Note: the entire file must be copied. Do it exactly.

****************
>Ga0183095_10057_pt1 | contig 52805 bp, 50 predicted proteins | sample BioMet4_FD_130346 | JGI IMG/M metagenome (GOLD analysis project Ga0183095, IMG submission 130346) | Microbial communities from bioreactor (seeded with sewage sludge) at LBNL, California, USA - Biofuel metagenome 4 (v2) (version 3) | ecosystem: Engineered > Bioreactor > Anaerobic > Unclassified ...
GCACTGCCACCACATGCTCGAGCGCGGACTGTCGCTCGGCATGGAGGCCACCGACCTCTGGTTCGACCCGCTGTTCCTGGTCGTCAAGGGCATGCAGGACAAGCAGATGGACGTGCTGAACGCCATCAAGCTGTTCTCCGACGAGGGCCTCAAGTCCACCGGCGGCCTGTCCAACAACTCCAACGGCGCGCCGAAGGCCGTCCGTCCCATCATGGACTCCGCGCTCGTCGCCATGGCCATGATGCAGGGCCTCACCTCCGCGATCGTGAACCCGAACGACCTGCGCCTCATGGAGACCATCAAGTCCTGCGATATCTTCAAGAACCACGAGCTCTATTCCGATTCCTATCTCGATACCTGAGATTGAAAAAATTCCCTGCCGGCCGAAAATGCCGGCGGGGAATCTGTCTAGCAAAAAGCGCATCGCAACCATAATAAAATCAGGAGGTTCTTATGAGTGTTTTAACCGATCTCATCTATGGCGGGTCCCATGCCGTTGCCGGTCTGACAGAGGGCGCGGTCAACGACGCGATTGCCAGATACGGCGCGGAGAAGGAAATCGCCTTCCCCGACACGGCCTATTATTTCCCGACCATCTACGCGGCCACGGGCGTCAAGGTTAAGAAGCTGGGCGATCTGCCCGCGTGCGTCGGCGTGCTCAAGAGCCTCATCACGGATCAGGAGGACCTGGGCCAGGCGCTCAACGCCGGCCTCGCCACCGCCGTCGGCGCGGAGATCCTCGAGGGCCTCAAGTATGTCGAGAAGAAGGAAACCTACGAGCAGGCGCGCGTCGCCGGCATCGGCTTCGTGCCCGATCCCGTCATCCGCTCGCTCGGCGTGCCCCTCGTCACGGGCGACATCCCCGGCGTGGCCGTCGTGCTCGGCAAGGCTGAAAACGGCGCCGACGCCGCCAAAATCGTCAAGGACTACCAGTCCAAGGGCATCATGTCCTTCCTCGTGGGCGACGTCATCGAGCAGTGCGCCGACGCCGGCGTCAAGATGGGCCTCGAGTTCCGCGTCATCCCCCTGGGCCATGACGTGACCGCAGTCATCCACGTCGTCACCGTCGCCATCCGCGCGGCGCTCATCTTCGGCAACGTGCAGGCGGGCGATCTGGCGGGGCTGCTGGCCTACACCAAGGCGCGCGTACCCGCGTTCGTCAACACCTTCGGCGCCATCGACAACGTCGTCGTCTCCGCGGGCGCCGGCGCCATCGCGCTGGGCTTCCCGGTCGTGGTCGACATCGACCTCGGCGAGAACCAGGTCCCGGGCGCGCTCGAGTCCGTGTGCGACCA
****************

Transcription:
>Ga0183095_10057_pt1 | contig 52805 bp, 50 predicted proteins | sample BioMet4_FD_130346 | JGI IMG/M metagenome (GOLD analysis project Ga0183095, IMG submission 130346) | Microbial communities from bioreactor (seeded with sewage sludge) at LBNL, California, USA - Biofuel metagenome 4 (v2) (version 3) | ecosystem: Engineered > Bioreactor > Anaerobic > Unclassified ...
GCACTGCCACCACATGCTCGAGCGCGGACTGTCGCTCGGCATGGAGGCCACCGACCTCTGGTTCGACCCGCTGTTCCTGGTCGTCAAGGGCATGCAGGACAAGCAGATGGACGTGCTGAACGCCATCAAGCTGTTCTCCGACGAGGGCCTCAAGTCCACCGGCGGCCTGTCCAACAACTCCAACGGCGCGCCGAAGGCCGTCCGTCCCATCATGGACTCCGCGCTCGTCGCCATGGCCATGATGCAGGGCCTCACCTCCGCGATCGTGAACCCGAACGACCTGCGCCTCATGGAGACCATCAAGTCCTGCGATATCTTCAAGAACCACGAGCTCTATTCCGATTCCTATCTCGATACCTGAGATTGAAAAAATTCCCTGCCGGCCGAAAATGCCGGCGGGGAATCTGTCTAGCAAAAAGCGCATCGCAACCATAATAAAATCAGGAGGTTCTTATGAGTGTTTTAACCGATCTCATCTATGGCGGGTCCCATGCCGTTGCCGGTCTGACAGAGGGCGCGGTCAACGACGCGATTGCCAGATACGGCGCGGAGAAGGAAATCGCCTTCCCCGACACGGCCTATTATTTCCCGACCATCTACGCGGCCACGGGCGTCAAGGTTAAGAAGCTGGGCGATCTGCCCGCGTGCGTCGGCGTGCTCAAGAGCCTCATCACGGATCAGGAGGACCTGGGCCAGGCGCTCAACGCCGGCCTCGCCACCGCCGTCGGCGCGGAGATCCTCGAGGGCCTCAAGTATGTCGAGAAGAAGGAAACCTACGAGCAGGCGCGCGTCGCCGGCATCGGCTTCGTGCCCGATCCCGTCATCCGCTCGCTCGGCGTGCCCCTCGTCACGGGCGACATCCCCGGCGTGGCCGTCGTGCTCGGCAAGGCTGAAAACGGCGCCGACGCCGCCAAAATCGTCAAGGACTACCAGTCCAAGGGCATCATGTCCTTCCTCGTGGGCGACGTCATCGAGCAGTGCGCCGACGCCGGCGTCAAGATGGGCCTCGAGTTCCGCGTCATCCCCCTGGGCCATGACGTGACCGCAGTCATCCACGTCGTCACCGTCGCCATCCGCGCGGCGCTCATCTTCGGCAACGTGCAGGCGGGCGATCTGGCGGGGCTGCTGGCCTACACCAAGGCGCGCGTACCCGCGTTCGTCAACACCTTCGGCGCCATCGACAACGTCGTCGTCTCCGCGGGCGCCGGCGCCATCGCGCTGGGCTTCCCGGTCGTGGTCGACATCGACCTCGGCGAGAACCAGGTCCCGGGCGCGCTCGAGTCCGTGTGCGACCA